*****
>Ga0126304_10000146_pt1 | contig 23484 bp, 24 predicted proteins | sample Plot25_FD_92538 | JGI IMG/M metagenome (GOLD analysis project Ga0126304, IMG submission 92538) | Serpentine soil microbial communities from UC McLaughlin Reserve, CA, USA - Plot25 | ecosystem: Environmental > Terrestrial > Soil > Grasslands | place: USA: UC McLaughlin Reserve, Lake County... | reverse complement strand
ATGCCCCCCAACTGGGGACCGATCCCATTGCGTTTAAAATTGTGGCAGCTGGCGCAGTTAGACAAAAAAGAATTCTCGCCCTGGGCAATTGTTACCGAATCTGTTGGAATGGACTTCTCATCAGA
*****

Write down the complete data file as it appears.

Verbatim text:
>Ga0126304_10000146_pt1 | contig 23484 bp, 24 predicted proteins | sample Plot25_FD_92538 | JGI IMG/M metagenome (GOLD analysis project Ga0126304, IMG submission 92538) | Serpentine soil microbial communities from UC McLaughlin Reserve, CA, USA - Plot25 | ecosystem: Environmental > Terrestrial > Soil > Grasslands | place: USA: UC McLaughlin Reserve, Lake County... | reverse complement strand
ATGCCCCCCAACTGGGGACCGATCCCATTGCGTTTAAAATTGTGGCAGCTGGCGCAGTTAGACAAAAAAGAATTCTCGCCCTGGGCAATTGTTACCGAATCTGTTGGAATGGACTTCTCATCAGA